Cashew family (Anacardiaceae)
Description: This native woody shrub is up to 20' tall, but more often 5-6' tall. The new growth of the stems is usually covered with a greyish pubescence. The alternate compound leaves are oddly pinnate, individually consisting of 7-21 leaflets and a central leaf stalk that is conspicuously winged. These compound leaves are up to 2½' long. A leaflet is about 3" long and 1" across. It is ovate or ovate-lanceolate, with smooth margins and an upper surface that is glabrous or slightly pubescent. Some of the upper stems terminate in a panicle of flowers up to 1' long. This panicle is broader at the bottom than the top. The small flowers are yellowish white and individually about 1/8" across. Each flower consists of 5 spreading petals, 5 stamens, and a central pistil. The calyx is divided into 5 triangular lobes that are recurved. Sometimes Winged Sumac is dioecious, with male and female plants. When this occurs, the flowers of the male plants will lack pistils, while the flowers of the female plants will lack stamens. The flowers usually bloom during mid-summer for about 2-3 weeks. Later in the year, they are replaced by dark red drupes that are covered with short acid hairs. Each drupe is about 1/6" long and contains a smooth stone. These drupes persist through the winter, gradually becoming black. The root system consists of a taproot and spreading rhizomes. Sometimes vegetative colonies of plants are created by the rhizomes.
Cultivation: The preference is full or partial sun and mesic to slightly dry conditions. This plant often flourishes in poor soil that is sandy or rocky because of the reduced competition from other plants, but it should develop normally in richer soil as well. The foliage is normally attractive, but occasionally attacked by leaf spot and other kinds of foliar disease. This sumac is less aggressive than Rhus glabra (Smooth Sumac).
Range & Habitat: Winged Sumac is common in southern Illinois, occasional in NE Illinois, and rare or absent elsewhere (see Distribution Map). Habitats include openings in upland forests that are sandy or rocky, woodland borders, sandy savannas, sand prairies, limestone glades, fence rows, and abandoned fields. This is one of the shrubby invaders of sand prairies in NE Illinois. It prefers areas with a history of disturbance, such as fire.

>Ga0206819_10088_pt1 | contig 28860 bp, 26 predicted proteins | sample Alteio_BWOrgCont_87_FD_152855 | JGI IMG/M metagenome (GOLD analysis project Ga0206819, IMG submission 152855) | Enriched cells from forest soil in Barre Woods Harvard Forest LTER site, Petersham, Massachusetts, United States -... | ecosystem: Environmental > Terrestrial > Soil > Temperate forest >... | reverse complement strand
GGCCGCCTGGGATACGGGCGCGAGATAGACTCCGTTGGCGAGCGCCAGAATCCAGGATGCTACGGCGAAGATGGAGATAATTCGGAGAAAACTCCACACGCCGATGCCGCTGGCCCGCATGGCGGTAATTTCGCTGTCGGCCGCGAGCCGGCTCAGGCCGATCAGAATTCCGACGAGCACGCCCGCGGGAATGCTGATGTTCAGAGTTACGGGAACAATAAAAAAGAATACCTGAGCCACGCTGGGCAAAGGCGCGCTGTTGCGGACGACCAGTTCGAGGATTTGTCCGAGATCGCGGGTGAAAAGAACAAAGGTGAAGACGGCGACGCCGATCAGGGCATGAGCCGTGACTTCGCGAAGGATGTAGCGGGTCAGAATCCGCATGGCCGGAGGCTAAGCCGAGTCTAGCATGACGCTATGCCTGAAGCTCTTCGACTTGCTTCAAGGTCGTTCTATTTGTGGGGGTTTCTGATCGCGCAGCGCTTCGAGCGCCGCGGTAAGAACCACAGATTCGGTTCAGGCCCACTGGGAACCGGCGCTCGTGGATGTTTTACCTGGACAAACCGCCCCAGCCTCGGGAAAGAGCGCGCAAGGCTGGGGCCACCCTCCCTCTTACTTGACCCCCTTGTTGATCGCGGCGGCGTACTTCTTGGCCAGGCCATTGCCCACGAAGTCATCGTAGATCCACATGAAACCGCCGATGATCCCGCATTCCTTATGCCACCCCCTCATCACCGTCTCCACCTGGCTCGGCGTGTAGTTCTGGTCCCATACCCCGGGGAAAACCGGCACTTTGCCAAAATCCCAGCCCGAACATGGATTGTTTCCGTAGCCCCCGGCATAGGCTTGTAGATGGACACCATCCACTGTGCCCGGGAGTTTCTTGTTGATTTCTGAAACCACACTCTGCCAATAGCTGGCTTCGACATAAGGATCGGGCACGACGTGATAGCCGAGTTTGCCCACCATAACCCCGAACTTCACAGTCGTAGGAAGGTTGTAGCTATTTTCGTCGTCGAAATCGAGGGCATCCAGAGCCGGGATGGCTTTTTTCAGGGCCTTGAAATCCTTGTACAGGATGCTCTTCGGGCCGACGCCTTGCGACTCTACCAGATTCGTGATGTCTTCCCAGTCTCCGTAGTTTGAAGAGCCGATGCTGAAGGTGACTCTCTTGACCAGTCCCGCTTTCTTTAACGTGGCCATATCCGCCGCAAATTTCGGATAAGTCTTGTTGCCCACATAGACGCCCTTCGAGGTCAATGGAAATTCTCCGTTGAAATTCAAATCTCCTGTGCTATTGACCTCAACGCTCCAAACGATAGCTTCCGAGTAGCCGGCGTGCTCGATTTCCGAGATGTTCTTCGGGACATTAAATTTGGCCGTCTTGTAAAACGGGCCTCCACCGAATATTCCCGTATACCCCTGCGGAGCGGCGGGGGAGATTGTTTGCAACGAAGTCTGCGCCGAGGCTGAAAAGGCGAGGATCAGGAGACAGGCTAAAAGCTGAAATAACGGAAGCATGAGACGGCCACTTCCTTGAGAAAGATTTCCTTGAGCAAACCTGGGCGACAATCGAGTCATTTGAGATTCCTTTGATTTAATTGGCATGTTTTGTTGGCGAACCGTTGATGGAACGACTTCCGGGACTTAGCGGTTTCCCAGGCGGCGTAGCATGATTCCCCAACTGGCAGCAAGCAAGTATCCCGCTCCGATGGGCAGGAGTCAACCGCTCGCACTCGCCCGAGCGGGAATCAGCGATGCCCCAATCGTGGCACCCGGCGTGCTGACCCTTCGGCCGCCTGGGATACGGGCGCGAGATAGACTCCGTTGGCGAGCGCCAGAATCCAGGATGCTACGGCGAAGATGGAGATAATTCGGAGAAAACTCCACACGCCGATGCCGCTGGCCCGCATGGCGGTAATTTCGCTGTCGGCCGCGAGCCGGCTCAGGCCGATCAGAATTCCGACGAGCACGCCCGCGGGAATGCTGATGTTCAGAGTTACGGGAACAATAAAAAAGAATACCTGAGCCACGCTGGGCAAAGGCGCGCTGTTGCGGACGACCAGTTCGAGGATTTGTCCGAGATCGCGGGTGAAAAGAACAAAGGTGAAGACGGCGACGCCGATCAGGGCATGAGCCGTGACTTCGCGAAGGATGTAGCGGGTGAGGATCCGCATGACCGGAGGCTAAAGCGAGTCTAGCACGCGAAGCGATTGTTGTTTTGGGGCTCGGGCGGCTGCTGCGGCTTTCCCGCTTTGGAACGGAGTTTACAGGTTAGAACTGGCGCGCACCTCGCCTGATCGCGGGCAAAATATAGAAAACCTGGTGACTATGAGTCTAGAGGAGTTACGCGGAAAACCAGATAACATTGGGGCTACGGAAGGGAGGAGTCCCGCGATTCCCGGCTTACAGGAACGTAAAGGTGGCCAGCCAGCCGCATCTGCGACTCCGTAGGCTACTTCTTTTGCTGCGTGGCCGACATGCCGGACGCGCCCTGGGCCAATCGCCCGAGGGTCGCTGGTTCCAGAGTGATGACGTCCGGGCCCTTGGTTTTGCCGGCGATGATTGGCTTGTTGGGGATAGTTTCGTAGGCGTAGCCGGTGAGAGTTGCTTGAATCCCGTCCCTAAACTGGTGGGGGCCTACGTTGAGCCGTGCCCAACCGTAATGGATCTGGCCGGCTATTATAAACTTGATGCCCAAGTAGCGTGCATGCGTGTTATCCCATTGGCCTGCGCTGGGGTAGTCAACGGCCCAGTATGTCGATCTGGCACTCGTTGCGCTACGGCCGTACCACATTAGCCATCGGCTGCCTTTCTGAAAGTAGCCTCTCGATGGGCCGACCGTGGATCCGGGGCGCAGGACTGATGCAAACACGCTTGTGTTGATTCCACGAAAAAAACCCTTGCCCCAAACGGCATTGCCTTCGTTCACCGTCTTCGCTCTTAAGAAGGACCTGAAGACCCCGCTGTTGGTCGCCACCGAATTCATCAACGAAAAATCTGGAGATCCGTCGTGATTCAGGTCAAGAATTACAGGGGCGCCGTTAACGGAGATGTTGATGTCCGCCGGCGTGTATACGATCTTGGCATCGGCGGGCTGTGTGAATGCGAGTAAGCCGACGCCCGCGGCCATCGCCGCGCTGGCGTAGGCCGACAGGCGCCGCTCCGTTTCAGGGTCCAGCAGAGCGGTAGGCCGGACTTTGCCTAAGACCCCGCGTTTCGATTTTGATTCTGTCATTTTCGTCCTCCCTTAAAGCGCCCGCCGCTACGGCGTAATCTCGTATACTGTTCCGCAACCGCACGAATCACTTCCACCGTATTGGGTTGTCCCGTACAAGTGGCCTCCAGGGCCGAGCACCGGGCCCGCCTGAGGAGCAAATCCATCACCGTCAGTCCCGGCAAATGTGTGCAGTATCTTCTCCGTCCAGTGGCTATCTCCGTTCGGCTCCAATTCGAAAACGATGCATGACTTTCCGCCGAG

Faunal Associations: The nectar or pollen of the flowers attracts many kinds of insects, especially wasps, flies, and bees. The foliage is a food source for the caterpillars of several species of moths and other insects (see Insect Table). The caterpillars of Pyrrhia umbra (Bordered Sallow) also eat the flowers and drupes. Both upland gamebirds and songbirds eat the drupes during the fall or winter (see Bird Table), and help to distribute the seeds far and wide. Both rabbits and deer browse on the foliage, stems, or bark. In general, the ecological value of sumacs to wildlife is quite high.
Photographic Location: A sandy savanna at Hooper Branch Savanna Nature Preserve in Iroquois County, Illinois.
Comments: The foliage turns red during the fall and is quite attractive. It is easy to identify this species in the wild because the central leaf stalks of the compound leaves are conspicuously winged (see the lower photo). Another distinctive characteristic is the smooth margins of the leaves other Rhus spp. have leaf margins that are serrate or crenate.